The EV battery journey and its impact on the supply chain

Jon Lawson

As the automotive market continues to evolve and environmental and economic pressures increasingly demand a shift towards sustainable solutions and lower carbon emissions, Electric Vehicles are one of the fastest growing markets to have emerged in recent years. As this sector adapts to public and market demands, the whole supply chain is working to flex to these changes, with considerable developments being made in technology, cost-saving initiatives and lightweighting techniques.

The role of fasteners in this bigger picture around EVs are not insignificant: not only are they needed for the vehicles themselves, but charging units, EV battery casings and general infrastructure equipment all require high quality fastenings to provide robust and secure settings.

The growing consumer demand for EVs, coupled with the rapid development of EV and EVB technology has enabled TR Fastenings to combine its fastener product range and breadth of knowledge into the ideal package to support and contribute to these ground-breaking sectors.

The EV and EVB markets are such exciting, fast-moving sectors and the resulting impact on global supply chains in both the automotive and electronic industries has been huge in terms of demand and opportunity. It’s a real privilege to be involved in such a cutting-edge field, delivering our products and knowledge to start-ups, OEMs and Tier 1 suppliers developing transformative technology such as longer lasting batteries, lightweight solutions and connected devices.

EV: The industry landscape

According to BloombergNEF’s latest EV Outlook report, published in January, 57% of all global passenger vehicle sales and 30% of the global passenger vehicle fleet will be electric by 2040. 2 million EVs were sold worldwide in 2018, and this number is expected to rise to 10m by 2025, 28m by 2030 and 56m by 2040. The growth in this sector has been rapid, rising quickly into the millions, a far cry from 2010 when only a few thousand EVs were sold across the globe.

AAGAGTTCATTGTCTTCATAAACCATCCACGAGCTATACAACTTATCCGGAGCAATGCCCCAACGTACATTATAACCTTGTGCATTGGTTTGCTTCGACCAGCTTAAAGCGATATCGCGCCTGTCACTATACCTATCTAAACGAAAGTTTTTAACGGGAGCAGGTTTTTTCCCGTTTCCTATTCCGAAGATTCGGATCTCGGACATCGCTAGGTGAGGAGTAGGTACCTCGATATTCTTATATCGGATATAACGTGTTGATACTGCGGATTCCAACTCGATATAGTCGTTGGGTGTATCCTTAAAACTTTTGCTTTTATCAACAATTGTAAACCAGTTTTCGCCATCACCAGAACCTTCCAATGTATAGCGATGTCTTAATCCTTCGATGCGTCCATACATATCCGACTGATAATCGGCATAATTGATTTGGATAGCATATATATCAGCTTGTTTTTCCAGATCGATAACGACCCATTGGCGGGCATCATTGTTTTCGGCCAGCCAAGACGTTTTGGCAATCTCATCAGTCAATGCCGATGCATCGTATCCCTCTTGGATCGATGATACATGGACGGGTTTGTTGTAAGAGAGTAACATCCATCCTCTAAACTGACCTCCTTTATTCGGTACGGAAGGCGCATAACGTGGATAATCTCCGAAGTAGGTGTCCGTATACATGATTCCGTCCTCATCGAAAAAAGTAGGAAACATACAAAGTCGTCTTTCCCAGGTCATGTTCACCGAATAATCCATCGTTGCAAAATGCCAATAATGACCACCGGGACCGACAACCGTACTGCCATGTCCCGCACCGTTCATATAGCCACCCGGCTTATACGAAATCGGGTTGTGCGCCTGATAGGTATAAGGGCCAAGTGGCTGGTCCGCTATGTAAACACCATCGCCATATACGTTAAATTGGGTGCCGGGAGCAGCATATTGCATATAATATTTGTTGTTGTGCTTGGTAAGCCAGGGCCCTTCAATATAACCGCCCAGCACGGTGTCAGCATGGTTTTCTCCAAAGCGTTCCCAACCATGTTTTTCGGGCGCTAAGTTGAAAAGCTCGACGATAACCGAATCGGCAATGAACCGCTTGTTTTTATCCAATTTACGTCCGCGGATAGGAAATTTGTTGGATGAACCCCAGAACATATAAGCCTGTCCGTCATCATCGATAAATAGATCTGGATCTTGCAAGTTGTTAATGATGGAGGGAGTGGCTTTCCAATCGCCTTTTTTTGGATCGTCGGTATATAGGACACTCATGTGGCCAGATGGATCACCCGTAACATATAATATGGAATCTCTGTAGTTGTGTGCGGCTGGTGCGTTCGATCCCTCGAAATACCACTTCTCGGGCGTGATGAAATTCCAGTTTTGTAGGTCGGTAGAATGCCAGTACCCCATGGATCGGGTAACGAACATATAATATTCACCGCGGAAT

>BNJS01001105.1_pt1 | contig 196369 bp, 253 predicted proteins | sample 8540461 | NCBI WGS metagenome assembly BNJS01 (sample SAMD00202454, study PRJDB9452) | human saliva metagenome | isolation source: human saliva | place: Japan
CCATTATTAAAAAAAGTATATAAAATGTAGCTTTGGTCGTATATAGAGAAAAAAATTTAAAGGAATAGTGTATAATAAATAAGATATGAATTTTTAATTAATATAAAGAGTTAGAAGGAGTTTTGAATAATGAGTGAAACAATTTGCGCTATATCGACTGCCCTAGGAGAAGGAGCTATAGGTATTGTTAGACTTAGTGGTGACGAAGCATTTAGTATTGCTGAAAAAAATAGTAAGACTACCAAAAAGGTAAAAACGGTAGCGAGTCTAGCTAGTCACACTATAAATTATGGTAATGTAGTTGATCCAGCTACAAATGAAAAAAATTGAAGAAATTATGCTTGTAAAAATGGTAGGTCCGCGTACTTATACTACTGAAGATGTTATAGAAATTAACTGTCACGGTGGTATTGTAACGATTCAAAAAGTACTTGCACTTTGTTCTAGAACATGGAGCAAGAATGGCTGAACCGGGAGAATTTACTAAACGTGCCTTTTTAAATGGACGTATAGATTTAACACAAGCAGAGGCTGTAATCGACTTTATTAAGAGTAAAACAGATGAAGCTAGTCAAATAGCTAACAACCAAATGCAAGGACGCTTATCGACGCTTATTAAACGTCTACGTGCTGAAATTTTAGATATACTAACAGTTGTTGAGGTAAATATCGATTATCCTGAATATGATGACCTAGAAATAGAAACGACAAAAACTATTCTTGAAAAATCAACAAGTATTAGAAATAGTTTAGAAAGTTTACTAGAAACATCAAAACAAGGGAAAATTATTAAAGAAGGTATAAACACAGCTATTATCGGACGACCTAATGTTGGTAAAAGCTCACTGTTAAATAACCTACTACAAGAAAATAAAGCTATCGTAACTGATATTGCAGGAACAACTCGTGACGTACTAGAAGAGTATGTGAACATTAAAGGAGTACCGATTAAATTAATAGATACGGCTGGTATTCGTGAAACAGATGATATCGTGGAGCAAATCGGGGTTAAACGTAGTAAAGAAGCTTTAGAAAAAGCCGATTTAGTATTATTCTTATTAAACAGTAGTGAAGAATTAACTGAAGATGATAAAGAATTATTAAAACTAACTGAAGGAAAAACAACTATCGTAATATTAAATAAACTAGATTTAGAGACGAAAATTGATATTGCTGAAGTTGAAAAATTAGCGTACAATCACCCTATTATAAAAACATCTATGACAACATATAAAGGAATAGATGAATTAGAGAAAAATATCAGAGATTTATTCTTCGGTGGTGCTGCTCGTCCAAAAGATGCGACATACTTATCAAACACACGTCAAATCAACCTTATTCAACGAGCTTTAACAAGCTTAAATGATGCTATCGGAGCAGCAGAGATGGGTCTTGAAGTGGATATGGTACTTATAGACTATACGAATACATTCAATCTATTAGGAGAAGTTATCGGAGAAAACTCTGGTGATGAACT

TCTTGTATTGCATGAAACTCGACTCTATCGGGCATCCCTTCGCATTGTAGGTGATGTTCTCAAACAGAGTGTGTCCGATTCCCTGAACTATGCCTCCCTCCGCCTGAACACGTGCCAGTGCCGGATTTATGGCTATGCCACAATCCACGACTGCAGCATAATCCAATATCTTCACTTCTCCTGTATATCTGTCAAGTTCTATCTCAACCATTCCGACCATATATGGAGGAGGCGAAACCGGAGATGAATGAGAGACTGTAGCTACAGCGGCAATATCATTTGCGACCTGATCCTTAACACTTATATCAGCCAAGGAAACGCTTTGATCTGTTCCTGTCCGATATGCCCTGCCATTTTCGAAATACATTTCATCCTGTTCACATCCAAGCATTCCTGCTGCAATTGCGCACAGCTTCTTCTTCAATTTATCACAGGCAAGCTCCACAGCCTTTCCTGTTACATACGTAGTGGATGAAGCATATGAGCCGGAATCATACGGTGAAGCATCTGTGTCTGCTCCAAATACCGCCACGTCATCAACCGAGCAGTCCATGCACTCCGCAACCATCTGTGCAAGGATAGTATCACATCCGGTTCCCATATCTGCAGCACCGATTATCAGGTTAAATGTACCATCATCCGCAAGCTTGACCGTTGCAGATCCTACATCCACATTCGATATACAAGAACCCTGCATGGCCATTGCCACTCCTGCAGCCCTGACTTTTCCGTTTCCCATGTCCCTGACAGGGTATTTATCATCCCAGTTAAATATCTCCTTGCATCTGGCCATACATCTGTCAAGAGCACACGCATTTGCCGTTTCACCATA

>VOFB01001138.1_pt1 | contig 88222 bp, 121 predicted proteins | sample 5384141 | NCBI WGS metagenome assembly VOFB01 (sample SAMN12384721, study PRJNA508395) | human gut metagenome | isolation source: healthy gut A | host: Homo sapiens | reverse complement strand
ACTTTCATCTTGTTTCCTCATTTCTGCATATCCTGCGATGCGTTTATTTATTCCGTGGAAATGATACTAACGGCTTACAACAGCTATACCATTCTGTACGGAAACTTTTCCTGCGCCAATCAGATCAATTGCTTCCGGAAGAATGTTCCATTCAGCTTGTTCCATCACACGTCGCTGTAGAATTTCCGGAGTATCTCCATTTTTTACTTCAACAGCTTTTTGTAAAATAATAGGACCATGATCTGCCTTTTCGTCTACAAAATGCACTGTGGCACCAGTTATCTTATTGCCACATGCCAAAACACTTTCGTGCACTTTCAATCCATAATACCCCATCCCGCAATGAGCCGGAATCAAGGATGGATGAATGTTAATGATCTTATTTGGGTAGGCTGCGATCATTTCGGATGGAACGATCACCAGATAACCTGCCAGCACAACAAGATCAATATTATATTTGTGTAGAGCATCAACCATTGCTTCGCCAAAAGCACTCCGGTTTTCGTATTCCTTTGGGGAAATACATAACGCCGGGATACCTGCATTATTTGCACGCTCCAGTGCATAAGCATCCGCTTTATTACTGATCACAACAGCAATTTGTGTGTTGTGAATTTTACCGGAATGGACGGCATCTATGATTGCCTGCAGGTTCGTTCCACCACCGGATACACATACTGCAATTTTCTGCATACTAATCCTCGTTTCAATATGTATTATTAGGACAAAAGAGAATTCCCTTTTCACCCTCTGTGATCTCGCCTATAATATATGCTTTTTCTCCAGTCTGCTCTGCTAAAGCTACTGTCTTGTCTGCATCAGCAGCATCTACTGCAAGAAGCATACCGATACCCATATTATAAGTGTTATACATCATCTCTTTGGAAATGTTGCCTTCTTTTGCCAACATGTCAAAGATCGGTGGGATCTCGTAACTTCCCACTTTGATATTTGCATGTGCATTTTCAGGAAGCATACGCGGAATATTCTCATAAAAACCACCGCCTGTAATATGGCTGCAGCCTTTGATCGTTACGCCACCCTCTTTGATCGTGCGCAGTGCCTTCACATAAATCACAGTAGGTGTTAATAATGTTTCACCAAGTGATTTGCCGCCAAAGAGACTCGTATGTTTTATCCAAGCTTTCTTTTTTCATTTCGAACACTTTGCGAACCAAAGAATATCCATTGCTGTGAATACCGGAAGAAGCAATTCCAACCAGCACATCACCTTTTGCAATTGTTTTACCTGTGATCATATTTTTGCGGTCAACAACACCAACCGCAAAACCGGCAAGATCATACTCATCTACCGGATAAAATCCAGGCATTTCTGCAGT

An obvious factor in this market growth is the significant development of the technology, both in terms of the vehicles themselves and of the infrastructure and accessories needed to support the market. However, infrastructure still remains a major challenge for the sector, as the chicken and egg dilemma of supply vs demand continues to amount to far fewer charging points than needed being installed.

Leading the charge

For the electric car market to grow at a sustainable and profitable rate, investment must be made into expanding the charging infrastructure across Europe and, crucially, awareness of the charging network. Once consumers are satisfied that there are sufficient charging points to ease any range anxiety, we will likely see an uplift in electric vehicle adoption. 

According to the UK charging point platform,, there are currently (as of 31 May 2019) 23,417 charging connectors, in 13,788 devices, at 8,614 locations across the UK. The total number of connectors has increased from just over 13,000 in November 2017 to over 23,000 in May 2019, a 57% increase in just 18 months.

The global charging landscape looks healthy as well. There are 630,000 public charging points installed globally, as well as commercial charging points serving the utilities, oil and gas and automotive sectors. China leads the way, followed by Europe, the US and Japan in terms of volume of charging points installed.

EVB: the latest growth area

Although charging infrastructure continues to grow, resources and investment are also being routed towards battery development, exploring different options in battery types, materials and longevity.